This is our first edition of NEAR Knowledge Sharing, a weekly post where we share insights and some personal knowledge from Foundation members, Pagoda, and other leaders in the NEAR ecosystem. Expect these updates every Thursday, and as always, thank you for your time and attention!
For this first edition, we have spacebatsghost from Pagoda, currently a customer success manager. She has a background in data science and start-ups. Here are some of her insights on the space and what it’s like working for NEAR/Pagoda.
- What are some of the biggest challenges that web3 communities face, and how can they be addressed?
I think shiny object syndrome is a big challenge the community faces right now - especially if a project is newer and hasn’t established the core group of followers. A big thing that a lot of communities aim to succeed at is the retention of community members. This is where the value of what you’re providing truly outweighs any friction points for usability. Another is security. There’s a huge hydra problem where you have fake accounts impersonating or social engineering community users - you address one or a few of these but then more pop up.
- How do you prioritize and manage the different needs and requests of a web3 community?
I leverage my data mindset and if I see trends of requests, that usually means there’s an issue with the product/service. You can’t make every user happy, so having an understanding (high level) of what people want and what you’re providing still aligns is key. I can’t tell you how many startups I’ve seen that had a cutting-edge idea, but the market just wasn’t ready for it yet, so it flopped. So constantly gathering feedback from users and doing research/interviews can help with this.
- What qualities do you look for in potential teammates? How does this change the culture of your team?
I know Pagoda’s values and hope that people who join our team are aligned with those values. It’s easy to get obsessed with the metrics or data and forget that our community is composed of really smart and curious-minded individuals. So I think having empathy and understanding of this is key. I think building a culture starts with an aligned group of individuals in the beginning, as you grow, you need to ensure that your newer team members vibe with your values. Otherwise, you end up putting profits over people or moving too fast and breaking things as we have all seen too often in tech in recent months.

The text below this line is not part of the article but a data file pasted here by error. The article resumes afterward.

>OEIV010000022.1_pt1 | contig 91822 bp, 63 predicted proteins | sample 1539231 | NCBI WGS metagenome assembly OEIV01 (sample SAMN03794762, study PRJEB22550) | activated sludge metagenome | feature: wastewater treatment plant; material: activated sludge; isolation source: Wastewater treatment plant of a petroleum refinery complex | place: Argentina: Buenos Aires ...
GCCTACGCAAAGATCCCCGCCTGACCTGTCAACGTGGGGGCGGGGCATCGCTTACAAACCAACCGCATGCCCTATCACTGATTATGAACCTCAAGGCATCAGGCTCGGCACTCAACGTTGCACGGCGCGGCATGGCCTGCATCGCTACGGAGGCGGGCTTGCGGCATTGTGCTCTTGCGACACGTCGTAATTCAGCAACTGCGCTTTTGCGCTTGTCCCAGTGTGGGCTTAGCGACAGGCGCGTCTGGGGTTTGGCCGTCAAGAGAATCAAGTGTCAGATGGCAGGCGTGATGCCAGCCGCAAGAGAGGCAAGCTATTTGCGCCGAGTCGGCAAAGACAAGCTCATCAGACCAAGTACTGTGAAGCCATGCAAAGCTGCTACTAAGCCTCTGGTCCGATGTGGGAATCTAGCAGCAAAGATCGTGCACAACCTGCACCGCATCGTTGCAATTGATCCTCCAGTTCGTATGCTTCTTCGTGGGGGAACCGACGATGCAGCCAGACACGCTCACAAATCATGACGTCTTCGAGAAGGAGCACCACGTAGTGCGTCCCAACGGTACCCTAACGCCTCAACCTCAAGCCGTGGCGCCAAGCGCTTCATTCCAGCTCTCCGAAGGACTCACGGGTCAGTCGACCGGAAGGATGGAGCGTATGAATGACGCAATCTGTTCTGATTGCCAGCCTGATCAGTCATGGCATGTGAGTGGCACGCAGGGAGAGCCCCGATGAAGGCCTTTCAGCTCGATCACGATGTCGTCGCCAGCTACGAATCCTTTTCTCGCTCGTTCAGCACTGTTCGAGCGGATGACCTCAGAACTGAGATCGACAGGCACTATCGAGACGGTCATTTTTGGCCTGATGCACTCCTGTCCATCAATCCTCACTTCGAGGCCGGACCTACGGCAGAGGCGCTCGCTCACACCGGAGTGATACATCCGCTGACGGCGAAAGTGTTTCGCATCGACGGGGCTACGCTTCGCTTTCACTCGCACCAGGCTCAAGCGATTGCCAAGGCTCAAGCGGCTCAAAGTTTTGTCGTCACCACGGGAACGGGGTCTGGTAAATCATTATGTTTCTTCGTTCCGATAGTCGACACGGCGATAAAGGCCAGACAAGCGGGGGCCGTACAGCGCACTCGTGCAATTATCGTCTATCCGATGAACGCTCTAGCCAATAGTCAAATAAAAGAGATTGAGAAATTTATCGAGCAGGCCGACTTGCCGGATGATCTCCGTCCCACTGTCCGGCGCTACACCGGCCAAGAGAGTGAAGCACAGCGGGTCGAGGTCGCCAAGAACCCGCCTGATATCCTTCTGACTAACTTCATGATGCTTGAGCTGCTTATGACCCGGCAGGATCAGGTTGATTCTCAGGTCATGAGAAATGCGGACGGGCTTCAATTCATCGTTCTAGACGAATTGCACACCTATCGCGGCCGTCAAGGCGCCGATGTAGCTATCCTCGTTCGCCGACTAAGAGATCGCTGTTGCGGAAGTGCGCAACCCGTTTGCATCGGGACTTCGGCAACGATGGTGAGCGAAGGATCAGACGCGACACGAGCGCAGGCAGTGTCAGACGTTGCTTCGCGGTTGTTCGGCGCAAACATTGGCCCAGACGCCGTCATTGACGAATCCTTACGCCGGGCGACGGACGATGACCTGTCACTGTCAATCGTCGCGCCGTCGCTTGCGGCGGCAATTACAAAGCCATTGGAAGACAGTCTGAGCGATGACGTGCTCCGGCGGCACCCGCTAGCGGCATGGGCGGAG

- What’s your experience been like in the space as a woman and how have your thoughts on the space been shaped by your experience?
I try not to put labels on myself and my experiences. I see what I can contribute when I join a team and where I can add value. I am of the mindset that awareness is key in building out diverse teams, but not getting stuck on the labels. I want my work and my track record to speak for me. Of course, there are some negative experiences, but I try not to let those get me down. I process and work through whatever challenges have happened and move forward. I have seen that the Women in Web3 groups are very helpful for women, especially ladies new to crypto, in learning more about the ecosystem or sharing knowledge. But I think it’s also key to make sure you’re working with others and not just one group of people.
Editor’s note: spacebatsghost goes on to clarify that although it helps to be a part of women’s groups, a real-world team environment is different from that, so working with all types of people is critical in their experience.
- What kind of insight would you share with someone currently interviewing for your current role?
Make sure to spend time understanding your users and the problems they face. It will take time, for example, to try out a handful of different trading apps or building projects, but this will allow you to better help them triage their problems because you know what the user is experiencing. The internet is a valuable resource of knowledge - sometimes simple google searches can be game-changers in finding answers.
- How would you advise someone transitioning from web2 to web3?
Well, I’d start by saying that it takes time to learn about crypto and web3. Learn about it in stints because it can easily become overwhelming. Join Discord communities and ask others for key resources. That’s where you’ll usually find people who’ve already done the research and can tell you what resources for learning are good or not.
- You work at one of the premier “R&D” divisions of a Web3 blockchain organization, what’s that like compared to your roles in Web2?
Well, it’s exciting because you’re surrounded by brilliant people and everyone brings a different perspective or expertise - so you’re constantly learning new things or seeing things built that have never been made before. I enjoy that we share new learnings or can ask colleagues to ELI5 (explain like I’m 5) what they’re building or working on and they will happily teach you. You won’t find such cultures just anywhere.
- Can you give one personal insight into your role? What would you go back and tell your younger self about working in web3?
I’ve switched teams here and there, but the advice remains the same. Always ask questions if you’re stuck and never stop learning. You’re not alone in this learning journey.
We want to thank spacebatsghost for taking the time to answer our questions, and invite you all to come back a week from now for the next installment in our series. Thank you, everyone!